Editor’s Selections: Watching mutations as they happen, assasination or accident, and Listeria’s visiting card

Editor's Selections 1 Comment
By Vincent Racaniello

Vincent RacanielloVincent Racaniello selects several notable posts each week from molecular and cellular biology and virology. He blogs at virology blog.

  • A new method allows detection of DNA mismatches in the act of turning into mutations. It has been used to rule out the idea that a few cells in a bacterial population mutate much more frequently than the rest.
  • Kaposi’s sarcoma herpesvirus block MHC class I molecules, leading to immune evasion. HFE, an MHC class I molecule involved in the regulation of iron metabolism, is destroyed – but this might be a side effect, and not an attempt to influence iron availability.
  • Listeria, like many intracellular pathogens, induce the synthesis of interferon, leading to immune activation of the host cell. The bacteria are detected because they secrete cyclic-di-AMP. This is accomplished by efflux pumps that normally rid the cells of harmful compounds such as antibiotics.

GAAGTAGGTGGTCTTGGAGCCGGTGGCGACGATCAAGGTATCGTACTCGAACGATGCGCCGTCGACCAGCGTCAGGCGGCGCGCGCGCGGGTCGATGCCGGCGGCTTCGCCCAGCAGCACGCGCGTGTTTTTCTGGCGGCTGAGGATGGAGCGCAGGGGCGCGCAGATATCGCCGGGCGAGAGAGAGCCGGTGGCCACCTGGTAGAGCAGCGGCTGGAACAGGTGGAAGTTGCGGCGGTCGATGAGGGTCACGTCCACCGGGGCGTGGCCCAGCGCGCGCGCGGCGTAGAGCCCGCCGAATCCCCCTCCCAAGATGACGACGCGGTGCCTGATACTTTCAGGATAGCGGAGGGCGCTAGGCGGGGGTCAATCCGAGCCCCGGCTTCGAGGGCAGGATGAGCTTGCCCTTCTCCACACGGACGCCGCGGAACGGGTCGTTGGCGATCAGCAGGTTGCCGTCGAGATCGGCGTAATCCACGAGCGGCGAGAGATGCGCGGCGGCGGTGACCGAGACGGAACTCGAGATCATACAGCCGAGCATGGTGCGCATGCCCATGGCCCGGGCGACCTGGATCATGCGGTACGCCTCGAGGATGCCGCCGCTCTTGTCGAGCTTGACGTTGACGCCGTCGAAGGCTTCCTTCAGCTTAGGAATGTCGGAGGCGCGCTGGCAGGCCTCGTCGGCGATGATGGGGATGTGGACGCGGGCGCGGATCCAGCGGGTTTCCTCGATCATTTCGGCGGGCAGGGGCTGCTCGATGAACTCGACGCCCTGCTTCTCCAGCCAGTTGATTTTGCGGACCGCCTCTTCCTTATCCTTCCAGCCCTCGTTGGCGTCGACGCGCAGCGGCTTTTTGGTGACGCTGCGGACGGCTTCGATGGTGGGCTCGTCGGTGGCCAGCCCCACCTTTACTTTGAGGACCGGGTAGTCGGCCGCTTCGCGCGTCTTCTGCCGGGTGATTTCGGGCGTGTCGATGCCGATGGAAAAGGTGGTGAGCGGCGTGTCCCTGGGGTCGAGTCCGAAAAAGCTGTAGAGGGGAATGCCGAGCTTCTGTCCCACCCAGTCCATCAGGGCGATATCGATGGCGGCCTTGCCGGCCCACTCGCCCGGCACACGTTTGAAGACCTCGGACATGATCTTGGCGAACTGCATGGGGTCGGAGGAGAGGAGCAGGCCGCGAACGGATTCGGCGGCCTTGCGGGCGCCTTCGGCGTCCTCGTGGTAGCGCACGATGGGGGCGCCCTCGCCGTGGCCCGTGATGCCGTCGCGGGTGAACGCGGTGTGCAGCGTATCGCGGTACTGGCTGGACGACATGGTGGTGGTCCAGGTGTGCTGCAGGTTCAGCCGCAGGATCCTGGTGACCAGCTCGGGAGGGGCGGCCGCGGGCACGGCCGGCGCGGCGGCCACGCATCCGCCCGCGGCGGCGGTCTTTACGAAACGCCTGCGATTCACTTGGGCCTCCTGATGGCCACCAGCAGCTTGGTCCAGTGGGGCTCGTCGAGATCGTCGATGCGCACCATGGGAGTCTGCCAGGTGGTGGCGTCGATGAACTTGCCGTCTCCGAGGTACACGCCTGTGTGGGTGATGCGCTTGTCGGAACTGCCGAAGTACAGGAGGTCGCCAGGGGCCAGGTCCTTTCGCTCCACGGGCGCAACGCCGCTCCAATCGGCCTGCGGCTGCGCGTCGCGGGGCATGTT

I’ll be back next Friday with more selections.

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One Response to “Editor’s Selections: Watching mutations as they happen, assasination or accident, and Listeria’s visiting card”

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